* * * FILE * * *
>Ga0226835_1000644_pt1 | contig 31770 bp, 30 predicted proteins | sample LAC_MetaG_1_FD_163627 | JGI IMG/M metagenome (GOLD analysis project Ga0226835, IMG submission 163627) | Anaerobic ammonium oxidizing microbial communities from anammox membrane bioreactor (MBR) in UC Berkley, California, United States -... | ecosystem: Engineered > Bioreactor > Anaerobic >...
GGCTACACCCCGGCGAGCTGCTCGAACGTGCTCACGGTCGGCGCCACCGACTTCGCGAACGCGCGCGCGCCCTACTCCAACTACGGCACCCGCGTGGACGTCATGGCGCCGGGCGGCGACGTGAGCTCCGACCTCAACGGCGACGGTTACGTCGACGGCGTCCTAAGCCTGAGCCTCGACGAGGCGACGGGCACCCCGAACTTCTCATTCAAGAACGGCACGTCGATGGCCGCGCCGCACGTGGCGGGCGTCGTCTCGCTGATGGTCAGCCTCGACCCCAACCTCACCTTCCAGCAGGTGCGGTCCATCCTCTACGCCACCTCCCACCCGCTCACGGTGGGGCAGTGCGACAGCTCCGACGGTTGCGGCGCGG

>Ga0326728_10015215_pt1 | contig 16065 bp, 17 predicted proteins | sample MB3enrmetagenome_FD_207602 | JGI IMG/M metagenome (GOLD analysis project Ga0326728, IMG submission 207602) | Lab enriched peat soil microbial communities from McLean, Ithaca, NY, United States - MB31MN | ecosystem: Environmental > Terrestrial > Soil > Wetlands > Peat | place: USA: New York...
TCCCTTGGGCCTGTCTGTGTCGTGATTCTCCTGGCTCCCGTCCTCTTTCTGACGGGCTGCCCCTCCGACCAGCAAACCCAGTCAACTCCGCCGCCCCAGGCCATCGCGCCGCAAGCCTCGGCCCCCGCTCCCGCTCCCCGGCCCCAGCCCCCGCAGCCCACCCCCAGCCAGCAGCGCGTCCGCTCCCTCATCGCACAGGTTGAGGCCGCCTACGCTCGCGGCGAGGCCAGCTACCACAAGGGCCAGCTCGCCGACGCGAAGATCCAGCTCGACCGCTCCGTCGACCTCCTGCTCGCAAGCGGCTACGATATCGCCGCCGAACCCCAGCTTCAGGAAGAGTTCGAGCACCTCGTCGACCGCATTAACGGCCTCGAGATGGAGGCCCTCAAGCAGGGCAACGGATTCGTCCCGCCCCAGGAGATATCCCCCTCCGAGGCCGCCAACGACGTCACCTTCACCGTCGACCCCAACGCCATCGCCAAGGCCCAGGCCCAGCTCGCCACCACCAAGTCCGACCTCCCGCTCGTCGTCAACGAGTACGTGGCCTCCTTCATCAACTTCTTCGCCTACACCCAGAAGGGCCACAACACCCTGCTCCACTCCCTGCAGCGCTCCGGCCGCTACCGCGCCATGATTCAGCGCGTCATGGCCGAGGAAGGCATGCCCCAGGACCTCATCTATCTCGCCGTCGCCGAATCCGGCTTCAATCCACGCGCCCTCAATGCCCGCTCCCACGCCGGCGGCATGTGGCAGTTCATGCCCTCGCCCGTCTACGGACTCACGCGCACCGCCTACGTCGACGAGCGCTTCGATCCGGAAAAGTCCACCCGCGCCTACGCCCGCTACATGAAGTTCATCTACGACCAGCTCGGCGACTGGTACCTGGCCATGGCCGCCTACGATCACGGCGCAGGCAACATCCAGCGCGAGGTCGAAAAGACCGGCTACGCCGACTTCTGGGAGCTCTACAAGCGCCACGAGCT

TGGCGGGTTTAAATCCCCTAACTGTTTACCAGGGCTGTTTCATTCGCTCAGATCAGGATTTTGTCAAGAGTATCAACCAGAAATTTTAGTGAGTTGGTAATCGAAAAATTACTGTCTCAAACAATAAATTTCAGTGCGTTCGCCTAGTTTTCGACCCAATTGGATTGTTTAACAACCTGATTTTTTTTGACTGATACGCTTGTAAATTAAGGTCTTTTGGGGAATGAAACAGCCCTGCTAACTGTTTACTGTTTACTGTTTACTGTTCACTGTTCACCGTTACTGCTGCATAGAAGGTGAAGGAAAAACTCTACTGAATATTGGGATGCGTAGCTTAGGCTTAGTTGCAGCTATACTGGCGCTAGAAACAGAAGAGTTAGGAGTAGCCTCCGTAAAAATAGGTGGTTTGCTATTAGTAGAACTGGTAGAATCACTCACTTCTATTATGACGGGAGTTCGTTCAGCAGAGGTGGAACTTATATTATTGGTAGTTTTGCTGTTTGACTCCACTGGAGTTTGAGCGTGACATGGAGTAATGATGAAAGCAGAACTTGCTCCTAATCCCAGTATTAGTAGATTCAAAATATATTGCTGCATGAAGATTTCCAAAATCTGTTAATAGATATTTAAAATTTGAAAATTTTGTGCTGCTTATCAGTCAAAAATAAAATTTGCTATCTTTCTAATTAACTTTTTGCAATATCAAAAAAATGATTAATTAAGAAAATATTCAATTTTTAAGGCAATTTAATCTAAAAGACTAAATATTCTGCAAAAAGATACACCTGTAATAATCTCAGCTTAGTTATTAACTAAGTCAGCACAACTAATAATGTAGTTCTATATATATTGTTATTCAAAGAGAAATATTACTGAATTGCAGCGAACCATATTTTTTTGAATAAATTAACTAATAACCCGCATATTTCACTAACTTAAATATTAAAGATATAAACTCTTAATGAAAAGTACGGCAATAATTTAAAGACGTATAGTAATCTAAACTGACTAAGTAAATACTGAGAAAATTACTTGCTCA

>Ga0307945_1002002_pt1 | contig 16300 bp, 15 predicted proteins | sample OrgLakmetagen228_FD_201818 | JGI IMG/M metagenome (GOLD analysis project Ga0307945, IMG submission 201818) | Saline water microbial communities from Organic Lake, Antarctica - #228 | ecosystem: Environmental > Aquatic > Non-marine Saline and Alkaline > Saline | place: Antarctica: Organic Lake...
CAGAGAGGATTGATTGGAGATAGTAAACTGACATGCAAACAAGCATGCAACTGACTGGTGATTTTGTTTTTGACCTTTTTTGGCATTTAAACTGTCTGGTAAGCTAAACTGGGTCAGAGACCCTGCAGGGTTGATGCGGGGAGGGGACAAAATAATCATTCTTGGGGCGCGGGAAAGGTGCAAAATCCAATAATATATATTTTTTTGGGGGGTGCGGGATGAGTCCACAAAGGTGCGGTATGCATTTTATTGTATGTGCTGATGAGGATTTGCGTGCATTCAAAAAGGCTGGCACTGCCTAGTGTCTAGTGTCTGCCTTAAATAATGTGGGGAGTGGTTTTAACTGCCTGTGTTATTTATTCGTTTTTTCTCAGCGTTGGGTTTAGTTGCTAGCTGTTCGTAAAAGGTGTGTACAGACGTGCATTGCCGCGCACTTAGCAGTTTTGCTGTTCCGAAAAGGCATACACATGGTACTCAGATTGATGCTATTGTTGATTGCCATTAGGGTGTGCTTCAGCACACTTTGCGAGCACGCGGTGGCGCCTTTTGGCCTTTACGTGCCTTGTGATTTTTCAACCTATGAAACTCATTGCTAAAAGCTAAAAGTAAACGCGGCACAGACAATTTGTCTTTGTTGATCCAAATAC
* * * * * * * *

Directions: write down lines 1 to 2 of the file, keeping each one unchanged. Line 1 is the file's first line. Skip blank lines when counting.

>Ga0226835_1000644_pt1 | contig 31770 bp, 30 predicted proteins | sample LAC_MetaG_1_FD_163627 | JGI IMG/M metagenome (GOLD analysis project Ga0226835, IMG submission 163627) | Anaerobic ammonium oxidizing microbial communities from anammox membrane bioreactor (MBR) in UC Berkley, California, United States -... | ecosystem: Engineered > Bioreactor > Anaerobic >...
GGCTACACCCCGGCGAGCTGCTCGAACGTGCTCACGGTCGGCGCCACCGACTTCGCGAACGCGCGCGCGCCCTACTCCAACTACGGCACCCGCGTGGACGTCATGGCGCCGGGCGGCGACGTGAGCTCCGACCTCAACGGCGACGGTTACGTCGACGGCGTCCTAAGCCTGAGCCTCGACGAGGCGACGGGCACCCCGAACTTCTCATTCAAGAACGGCACGTCGATGGCCGCGCCGCACGTGGCGGGCGTCGTCTCGCTGATGGTCAGCCTCGACCCCAACCTCACCTTCCAGCAGGTGCGGTCCATCCTCTACGCCACCTCCCACCCGCTCACGGTGGGGCAGTGCGACAGCTCCGACGGTTGCGGCGCGG